A drug dealer confuses business and friendship in Emre Erdoğdu’s deft second feature

The List Of Those Who Love Me

Source: Tallinn Black Nights

‘The List Of Those Who Love Me’

Dir/scr: Emre Erdoğdu. Turkey. 2021. 89mins

“My love is here!” announces film actor Enes (Ahmet Rıfat Şungar), when Yilmaz (Halil Babür) walks into the sullen gathering of phone-scrolling hipsters, a soiree described by the hostile bouncer as a “private party”. Yilmaz’s handsome face breaks into a smile; he thinks the bratty C-list celebrity is talking about him, rather than the wraps of coke in his backpack. Sharply written and stylishly executed in crisp black and white, The List Of Those Who Love Me is a perceptive portrait of addiction. But Yilmaz’s weakness is not so much the class A drugs he hawks to a glittering in-crowd of film and TV creatives, but rather the gloss of approval he gains from the clients he considers to be his friends.

For all the discomfort of the themes, there’s a great deal of knowing humour to the picture

The second feature from writer and director Emre Erdoğdu (his first was 2017’s Snow, which won prizes at Adana and the Istanbul Independent Film Festival), The List Of Those Who Love Me is deft exploration of a similar kind of class-based culture clash to that which was the backdrop to last year’s Black Nights directing prizewinner, Nisan Dag’s When I’m Done Dying. Although the approach here is more meta and wry than that of Dag’s picture, it’s ultimately no less powerful – thanks in no small part to Babür’s compelling performance. Further festival interest is likely and, given positive word of mouth, the film could make a ripple on the arthouse circuit.

The picture nails an uncomfortable dynamic: a co-dependency which straddles social strata, but which is weighted, as is everything, in favour of those in the more connected, powerful position. But Erdoğdu is at pains to point out that Yilmaz’s primary motivation is not the money. By taking the financial aspect out of the equation – Yilmaz is clearly comfortable in his airy apartment, with its Raging Bull poster hung reverently over the bed – the film clears the way to interrogate his real impetus. What is it that drives Yilmaz to increasingly desperate lengths to source drugs after a government crack down scythes through his usual supply chain? He explains plaintively to the beard-stroking screenwriter who is one of his regulars that there’s a responsibility to his clients. “These people are my friends.” A telling flicker of disbelief crosses the screenwriter’s face.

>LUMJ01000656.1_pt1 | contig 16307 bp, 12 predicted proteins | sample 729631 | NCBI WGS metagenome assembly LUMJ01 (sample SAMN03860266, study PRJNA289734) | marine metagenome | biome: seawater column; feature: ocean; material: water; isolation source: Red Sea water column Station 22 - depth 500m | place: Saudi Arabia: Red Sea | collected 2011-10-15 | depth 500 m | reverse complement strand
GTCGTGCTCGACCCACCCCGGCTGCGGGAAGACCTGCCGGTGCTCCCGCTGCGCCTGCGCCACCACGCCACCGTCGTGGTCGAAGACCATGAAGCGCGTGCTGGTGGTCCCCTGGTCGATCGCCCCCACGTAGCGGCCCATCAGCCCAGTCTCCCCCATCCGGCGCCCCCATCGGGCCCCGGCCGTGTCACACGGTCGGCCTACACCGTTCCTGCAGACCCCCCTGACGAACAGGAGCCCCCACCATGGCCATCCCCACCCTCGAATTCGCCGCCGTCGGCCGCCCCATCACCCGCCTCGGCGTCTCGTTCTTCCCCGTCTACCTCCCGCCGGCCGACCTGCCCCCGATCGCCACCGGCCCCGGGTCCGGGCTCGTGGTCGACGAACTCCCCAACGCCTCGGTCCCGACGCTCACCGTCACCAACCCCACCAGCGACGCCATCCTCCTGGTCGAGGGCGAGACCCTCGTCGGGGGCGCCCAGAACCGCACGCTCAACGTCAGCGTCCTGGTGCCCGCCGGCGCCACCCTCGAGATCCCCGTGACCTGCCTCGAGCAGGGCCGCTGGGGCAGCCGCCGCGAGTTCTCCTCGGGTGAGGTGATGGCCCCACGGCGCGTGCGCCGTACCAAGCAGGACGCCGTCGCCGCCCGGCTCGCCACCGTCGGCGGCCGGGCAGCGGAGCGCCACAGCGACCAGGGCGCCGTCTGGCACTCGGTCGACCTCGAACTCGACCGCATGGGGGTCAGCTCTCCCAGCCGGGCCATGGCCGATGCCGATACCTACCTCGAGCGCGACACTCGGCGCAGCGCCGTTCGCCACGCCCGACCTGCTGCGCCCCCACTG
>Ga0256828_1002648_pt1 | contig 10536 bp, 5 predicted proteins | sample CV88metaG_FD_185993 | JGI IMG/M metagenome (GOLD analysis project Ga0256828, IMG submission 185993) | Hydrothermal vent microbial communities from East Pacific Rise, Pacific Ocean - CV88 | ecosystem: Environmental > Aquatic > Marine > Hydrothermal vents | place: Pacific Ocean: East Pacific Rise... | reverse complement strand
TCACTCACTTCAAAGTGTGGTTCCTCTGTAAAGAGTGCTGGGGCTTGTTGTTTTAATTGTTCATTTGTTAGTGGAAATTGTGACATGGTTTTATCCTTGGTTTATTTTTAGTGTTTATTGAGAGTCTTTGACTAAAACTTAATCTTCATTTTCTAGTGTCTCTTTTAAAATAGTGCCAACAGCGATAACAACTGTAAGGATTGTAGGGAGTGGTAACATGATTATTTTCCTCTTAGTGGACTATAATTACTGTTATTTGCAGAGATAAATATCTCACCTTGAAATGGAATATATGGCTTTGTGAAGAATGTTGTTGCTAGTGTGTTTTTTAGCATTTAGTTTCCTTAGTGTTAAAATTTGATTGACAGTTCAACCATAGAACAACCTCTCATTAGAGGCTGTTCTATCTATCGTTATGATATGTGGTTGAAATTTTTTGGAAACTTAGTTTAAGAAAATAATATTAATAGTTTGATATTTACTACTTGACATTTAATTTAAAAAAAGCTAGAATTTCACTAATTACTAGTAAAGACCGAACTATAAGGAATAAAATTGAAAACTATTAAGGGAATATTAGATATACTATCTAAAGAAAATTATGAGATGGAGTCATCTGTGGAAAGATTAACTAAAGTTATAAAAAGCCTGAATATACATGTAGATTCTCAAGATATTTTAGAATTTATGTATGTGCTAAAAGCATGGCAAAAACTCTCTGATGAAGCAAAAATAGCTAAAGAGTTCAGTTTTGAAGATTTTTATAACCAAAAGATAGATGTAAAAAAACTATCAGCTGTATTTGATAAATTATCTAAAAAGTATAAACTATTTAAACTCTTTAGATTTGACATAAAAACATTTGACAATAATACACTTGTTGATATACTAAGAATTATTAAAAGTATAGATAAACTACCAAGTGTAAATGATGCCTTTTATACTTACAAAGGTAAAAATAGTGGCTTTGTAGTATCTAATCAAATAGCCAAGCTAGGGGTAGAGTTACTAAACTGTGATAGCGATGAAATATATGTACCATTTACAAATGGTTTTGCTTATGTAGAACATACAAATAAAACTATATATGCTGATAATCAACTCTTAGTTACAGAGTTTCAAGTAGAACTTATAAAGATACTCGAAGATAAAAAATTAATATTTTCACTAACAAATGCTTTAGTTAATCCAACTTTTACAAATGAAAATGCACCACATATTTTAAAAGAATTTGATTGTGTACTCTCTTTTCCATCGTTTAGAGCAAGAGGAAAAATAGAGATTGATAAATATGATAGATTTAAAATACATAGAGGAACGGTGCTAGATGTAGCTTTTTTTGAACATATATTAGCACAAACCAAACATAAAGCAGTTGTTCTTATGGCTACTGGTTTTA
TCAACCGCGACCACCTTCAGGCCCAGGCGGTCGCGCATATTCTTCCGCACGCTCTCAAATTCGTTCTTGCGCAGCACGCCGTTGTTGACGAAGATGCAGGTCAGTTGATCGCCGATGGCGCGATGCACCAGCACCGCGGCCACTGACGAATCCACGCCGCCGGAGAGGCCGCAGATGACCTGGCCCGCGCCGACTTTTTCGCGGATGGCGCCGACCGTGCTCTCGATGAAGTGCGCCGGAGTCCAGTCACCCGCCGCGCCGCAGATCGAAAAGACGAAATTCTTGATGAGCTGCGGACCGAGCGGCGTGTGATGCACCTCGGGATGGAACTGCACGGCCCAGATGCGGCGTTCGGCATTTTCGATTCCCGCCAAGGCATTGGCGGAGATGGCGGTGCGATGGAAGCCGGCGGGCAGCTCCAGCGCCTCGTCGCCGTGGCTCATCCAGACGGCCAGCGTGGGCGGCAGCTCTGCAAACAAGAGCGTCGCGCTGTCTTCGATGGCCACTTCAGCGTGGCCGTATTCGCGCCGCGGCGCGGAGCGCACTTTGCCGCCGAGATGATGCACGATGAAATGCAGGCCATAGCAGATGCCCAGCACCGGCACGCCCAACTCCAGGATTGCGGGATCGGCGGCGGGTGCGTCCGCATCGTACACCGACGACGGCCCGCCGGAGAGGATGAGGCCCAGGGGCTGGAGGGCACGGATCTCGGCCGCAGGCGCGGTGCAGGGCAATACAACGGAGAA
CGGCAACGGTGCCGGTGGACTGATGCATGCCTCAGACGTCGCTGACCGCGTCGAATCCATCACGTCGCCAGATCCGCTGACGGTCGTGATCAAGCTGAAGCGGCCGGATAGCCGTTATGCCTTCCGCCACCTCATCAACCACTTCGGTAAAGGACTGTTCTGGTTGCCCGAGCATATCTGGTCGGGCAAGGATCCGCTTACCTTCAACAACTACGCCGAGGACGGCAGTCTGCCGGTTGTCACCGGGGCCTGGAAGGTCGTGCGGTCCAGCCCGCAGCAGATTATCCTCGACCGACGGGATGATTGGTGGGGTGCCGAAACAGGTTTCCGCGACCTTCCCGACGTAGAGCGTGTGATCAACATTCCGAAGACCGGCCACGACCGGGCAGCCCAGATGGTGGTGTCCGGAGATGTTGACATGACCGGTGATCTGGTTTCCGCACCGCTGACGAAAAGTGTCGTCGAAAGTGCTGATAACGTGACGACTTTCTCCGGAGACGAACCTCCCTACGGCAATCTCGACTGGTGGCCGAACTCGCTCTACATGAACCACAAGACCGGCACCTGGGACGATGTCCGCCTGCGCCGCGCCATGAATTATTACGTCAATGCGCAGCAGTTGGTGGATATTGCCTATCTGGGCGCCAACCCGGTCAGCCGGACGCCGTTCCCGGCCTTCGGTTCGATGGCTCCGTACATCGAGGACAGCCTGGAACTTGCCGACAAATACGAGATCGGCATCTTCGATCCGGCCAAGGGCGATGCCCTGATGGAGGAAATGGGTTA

But for all the discomfort of the themes, there’s a great deal of knowing humour to the picture. “Why is it in black and white?”, asked the screenwriter, stroking his beard. He and Yilmaz are staring almost directly into the camera, a sly acknowledgement of this film’s aesthetic choice. “I don’t know…” says Yilmaz. It becomes clear that he is sharing his own half-formed footage, and that it’s not particularly good. In return, Yilmaz promises to read a screenplay, drawing on his own experiences to judge a story which wallows in the assumed misery of life in the slums. “It’s nice,” he says doubtfully, before venturing that, “actually, it doesn’t hurt that much to be an immigrant.”

Erdoğdu’s use of music underscores the central role of drugs in Yilmaz’s social life: when the pockets of his bomber jacket, studded with the message “Forever or Never”, are full, the score is bustling and busy. When the shelves are bare, the music fades. Canny camerawork is attuned to the subtle tensions that underpin the shallow interactions – the questioning glance from a stranger in a hip bar which reminds Yilmaz that, for all the celebrities he has on speed dial, he doesn’t quite belong.

Production company: TN Yapım

International sales: TN Yapım info@tnyapim.com.tr

Producers: Tanay Abbasoğlu, Hazar Ergüçlü

Cinematographer: Emre Tanyıldız

Editing: Ayris Alptekin

Music: Ali Güçlü Şimşek

Main cast: Halil Babür, Hayal Köseoğlu, Ahmet Rıfat Şungar, Nazlı Bulum, Sermet Yeşil, Cem Uslu